January 23, 2019 / 10:38 PM / in 3 months

Activist group challenges Colorado mineral rights law

HOUSTON (Reuters) - A Colorado activist group this week filed a lawsuit challenging a state law that allows oil and gas companies to drill a property owner’s minerals without consent of the owner.

The move is the latest effort by environmental activists to tighten drilling regulations in the fifth largest oil producing state in the United States.

The complaint, filed by Colorado Rising on behalf of mineral owners in a Denver suburb, challenges the state’s forced pooling rule, a decades-old law that was intended to help efficiently develop mineral resources.

Defendants in the complaint include the State of Colorado and the Colorado Oil and Gas Conservation Commission, which regulates the state’s oil industry.

Under the law, an operator seeking to develop minerals on contiguous tracts of land can apply through the state’s oil and gas regulator to access minerals on properties where owners may not want to lease their mineral rights.

Across Colorado, oil and gas operators requested to pool some 30,000 non-consenting mineral owners last year.

“Forced pooling is a perfect example of Colorado’s antiquated oil and gas laws that must be updated in accordance with modern technology,” Anne Lee Foster of Colorado Rising said in a statement. She pointed to horizontal drilling, which helped spur a boom in U.S. shale production, but also allows operators to drill longer distances underground, impacting more landowners.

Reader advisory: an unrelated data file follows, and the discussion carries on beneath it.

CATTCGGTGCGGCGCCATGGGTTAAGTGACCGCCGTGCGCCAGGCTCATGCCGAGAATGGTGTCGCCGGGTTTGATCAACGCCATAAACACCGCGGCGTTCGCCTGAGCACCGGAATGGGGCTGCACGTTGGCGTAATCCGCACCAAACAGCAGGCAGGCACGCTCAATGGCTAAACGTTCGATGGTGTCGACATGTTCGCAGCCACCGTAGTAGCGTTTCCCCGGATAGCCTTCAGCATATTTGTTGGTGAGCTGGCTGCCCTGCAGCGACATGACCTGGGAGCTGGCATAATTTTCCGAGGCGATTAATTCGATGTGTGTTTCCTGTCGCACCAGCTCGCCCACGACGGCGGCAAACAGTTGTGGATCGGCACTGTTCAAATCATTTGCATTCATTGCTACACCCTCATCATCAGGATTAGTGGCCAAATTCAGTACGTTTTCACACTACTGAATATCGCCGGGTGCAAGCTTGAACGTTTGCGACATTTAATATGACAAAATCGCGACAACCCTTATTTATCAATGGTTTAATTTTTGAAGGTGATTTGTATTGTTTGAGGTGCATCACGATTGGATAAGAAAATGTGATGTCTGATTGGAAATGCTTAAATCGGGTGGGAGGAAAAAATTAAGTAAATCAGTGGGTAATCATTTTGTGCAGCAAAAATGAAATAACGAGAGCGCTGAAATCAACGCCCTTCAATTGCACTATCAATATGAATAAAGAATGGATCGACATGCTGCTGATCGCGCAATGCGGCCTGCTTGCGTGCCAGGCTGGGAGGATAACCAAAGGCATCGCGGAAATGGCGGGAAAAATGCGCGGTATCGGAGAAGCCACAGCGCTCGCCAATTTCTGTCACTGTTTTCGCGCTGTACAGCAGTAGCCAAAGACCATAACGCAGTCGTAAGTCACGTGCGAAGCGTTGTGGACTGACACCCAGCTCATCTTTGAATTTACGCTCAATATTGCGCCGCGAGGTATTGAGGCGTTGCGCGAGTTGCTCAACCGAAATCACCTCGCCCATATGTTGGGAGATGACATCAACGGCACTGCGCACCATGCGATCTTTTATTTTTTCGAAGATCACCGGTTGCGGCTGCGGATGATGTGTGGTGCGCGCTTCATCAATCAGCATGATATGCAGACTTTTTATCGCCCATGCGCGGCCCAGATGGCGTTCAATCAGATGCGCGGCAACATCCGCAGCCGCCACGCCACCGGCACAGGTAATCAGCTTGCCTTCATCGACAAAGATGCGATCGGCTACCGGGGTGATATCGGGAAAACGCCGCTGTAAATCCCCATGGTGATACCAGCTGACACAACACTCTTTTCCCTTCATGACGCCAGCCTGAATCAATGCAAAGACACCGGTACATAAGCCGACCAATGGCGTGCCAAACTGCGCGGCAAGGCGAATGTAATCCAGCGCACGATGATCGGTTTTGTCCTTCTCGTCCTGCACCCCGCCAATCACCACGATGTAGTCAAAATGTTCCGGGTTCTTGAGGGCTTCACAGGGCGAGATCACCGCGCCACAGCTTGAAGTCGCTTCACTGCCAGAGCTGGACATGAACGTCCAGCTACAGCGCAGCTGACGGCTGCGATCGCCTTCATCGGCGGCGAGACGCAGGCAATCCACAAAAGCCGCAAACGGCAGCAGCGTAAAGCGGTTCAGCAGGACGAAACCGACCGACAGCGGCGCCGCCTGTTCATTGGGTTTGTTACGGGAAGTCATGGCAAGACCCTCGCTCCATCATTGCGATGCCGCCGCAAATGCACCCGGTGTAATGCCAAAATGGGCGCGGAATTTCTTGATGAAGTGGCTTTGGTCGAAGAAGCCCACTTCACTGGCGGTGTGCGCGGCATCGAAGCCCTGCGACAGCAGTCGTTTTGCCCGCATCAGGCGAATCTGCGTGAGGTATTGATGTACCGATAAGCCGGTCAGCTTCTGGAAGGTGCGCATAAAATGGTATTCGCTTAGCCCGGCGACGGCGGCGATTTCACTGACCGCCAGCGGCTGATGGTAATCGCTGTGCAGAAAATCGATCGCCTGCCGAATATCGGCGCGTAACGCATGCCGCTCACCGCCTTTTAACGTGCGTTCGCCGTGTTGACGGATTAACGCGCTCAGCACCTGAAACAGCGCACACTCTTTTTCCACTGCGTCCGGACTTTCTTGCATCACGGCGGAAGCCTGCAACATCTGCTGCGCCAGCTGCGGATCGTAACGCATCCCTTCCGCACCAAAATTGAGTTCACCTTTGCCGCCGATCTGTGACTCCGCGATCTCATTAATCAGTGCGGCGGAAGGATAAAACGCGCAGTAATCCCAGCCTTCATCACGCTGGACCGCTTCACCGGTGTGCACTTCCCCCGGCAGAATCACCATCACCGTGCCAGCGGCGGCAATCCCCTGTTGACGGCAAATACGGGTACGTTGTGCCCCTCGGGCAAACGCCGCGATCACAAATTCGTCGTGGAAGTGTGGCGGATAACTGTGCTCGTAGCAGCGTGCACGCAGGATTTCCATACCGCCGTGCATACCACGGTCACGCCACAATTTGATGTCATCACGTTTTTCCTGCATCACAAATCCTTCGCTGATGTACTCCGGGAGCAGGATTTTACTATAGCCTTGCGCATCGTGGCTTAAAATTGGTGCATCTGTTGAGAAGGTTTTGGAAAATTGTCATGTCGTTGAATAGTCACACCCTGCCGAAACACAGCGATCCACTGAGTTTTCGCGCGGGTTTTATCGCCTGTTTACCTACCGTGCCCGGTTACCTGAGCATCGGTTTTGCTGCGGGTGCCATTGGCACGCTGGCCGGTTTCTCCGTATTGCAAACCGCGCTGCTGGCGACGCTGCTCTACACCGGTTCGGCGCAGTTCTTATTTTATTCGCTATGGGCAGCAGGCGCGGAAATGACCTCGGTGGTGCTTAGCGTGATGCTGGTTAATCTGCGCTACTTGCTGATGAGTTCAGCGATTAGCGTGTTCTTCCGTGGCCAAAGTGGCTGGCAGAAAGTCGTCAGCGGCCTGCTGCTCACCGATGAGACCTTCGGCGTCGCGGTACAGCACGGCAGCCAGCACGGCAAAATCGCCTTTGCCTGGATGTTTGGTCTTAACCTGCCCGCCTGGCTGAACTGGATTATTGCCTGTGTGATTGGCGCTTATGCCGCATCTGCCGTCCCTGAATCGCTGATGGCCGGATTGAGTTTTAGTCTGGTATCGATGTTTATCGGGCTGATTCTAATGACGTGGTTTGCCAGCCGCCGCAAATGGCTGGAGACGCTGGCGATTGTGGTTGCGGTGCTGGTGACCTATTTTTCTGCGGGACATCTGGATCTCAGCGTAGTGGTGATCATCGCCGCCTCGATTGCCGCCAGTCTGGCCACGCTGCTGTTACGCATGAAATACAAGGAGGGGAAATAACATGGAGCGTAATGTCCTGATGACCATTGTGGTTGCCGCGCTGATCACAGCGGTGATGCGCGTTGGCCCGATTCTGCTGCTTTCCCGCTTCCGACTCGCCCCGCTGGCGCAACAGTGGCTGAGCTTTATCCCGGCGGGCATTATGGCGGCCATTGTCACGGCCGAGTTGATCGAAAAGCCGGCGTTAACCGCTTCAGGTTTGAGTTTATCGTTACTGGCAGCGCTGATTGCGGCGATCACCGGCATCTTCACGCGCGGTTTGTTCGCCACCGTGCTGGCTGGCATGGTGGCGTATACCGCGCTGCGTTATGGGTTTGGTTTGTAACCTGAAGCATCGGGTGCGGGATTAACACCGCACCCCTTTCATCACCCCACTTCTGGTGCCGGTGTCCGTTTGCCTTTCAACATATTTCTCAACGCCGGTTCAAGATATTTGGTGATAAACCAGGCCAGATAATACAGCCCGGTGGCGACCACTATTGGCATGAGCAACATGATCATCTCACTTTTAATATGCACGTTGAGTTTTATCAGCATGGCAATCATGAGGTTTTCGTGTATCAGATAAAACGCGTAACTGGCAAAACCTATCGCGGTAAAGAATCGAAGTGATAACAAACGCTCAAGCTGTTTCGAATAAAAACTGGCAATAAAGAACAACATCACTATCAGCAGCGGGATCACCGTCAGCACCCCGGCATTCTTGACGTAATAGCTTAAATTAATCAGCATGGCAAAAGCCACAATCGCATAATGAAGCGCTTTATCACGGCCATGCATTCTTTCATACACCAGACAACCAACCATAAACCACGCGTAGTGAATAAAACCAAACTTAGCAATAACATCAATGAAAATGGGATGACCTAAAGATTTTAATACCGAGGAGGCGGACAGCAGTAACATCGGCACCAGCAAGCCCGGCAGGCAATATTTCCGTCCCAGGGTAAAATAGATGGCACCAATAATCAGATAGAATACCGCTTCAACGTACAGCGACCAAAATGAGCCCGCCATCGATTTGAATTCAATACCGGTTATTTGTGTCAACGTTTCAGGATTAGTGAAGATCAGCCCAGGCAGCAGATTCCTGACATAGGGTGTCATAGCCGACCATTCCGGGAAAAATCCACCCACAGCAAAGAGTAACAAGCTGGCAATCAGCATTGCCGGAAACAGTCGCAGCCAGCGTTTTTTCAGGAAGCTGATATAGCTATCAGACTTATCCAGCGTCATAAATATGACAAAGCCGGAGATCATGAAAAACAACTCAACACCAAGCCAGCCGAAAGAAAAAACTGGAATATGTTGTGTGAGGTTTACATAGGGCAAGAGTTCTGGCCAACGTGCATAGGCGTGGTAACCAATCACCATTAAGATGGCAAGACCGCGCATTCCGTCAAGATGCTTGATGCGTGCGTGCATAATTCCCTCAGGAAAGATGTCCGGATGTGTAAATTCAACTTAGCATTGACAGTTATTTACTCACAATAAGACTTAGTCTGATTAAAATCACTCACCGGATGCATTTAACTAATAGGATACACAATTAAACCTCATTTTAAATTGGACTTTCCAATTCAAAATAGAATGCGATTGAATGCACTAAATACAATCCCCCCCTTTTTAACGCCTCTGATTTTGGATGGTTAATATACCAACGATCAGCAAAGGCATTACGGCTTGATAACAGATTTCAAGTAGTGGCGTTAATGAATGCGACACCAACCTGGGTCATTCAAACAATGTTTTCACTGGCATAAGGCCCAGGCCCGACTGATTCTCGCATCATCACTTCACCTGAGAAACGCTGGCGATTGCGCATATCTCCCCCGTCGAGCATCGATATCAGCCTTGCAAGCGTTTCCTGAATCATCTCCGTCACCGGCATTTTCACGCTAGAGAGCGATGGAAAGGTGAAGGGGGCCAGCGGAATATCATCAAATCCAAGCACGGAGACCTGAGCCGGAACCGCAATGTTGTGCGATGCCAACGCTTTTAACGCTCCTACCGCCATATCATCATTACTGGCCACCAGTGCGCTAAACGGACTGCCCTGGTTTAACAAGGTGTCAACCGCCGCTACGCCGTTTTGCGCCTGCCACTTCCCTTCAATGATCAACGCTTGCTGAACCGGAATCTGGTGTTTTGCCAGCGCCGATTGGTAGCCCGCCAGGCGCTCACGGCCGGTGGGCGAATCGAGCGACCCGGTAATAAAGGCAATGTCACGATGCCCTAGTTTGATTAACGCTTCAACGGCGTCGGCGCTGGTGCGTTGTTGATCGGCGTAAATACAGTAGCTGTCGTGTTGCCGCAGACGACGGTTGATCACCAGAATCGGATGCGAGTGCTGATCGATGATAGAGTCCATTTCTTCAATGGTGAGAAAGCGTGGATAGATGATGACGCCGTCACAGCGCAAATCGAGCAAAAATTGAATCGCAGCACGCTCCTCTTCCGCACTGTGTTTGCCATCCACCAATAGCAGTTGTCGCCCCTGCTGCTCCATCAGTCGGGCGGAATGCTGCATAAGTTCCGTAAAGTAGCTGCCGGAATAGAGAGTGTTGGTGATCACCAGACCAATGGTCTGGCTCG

The Colorado Oil and Gas Association on Wednesday said pooling was essential for horizontal drilling and that the latest move by Colorado Rising was “all about shutting down energy production.”

A representative for the Colorado Oil and Gas Conservation Commission declined to comment. The office of Governor Jared Polis did not immediately respond to request for comment.

Last year, Colorado voters struck down a measure that would have required a greater distance between new oil and gas development and public spaces. Opponents said the move would have hurt the state’s oil and gas industry and economy.

Reporting by Liz Hampton; Editing by Bill Berkrot

0 : 0
  • narrow-browser-and-phone
  • medium-browser-and-portrait-tablet
  • landscape-tablet
  • medium-wide-browser
  • wide-browser-and-larger
  • medium-browser-and-landscape-tablet
  • medium-wide-browser-and-larger
  • above-phone
  • portrait-tablet-and-above
  • above-portrait-tablet
  • landscape-tablet-and-above
  • landscape-tablet-and-medium-wide-browser
  • portrait-tablet-and-below
  • landscape-tablet-and-below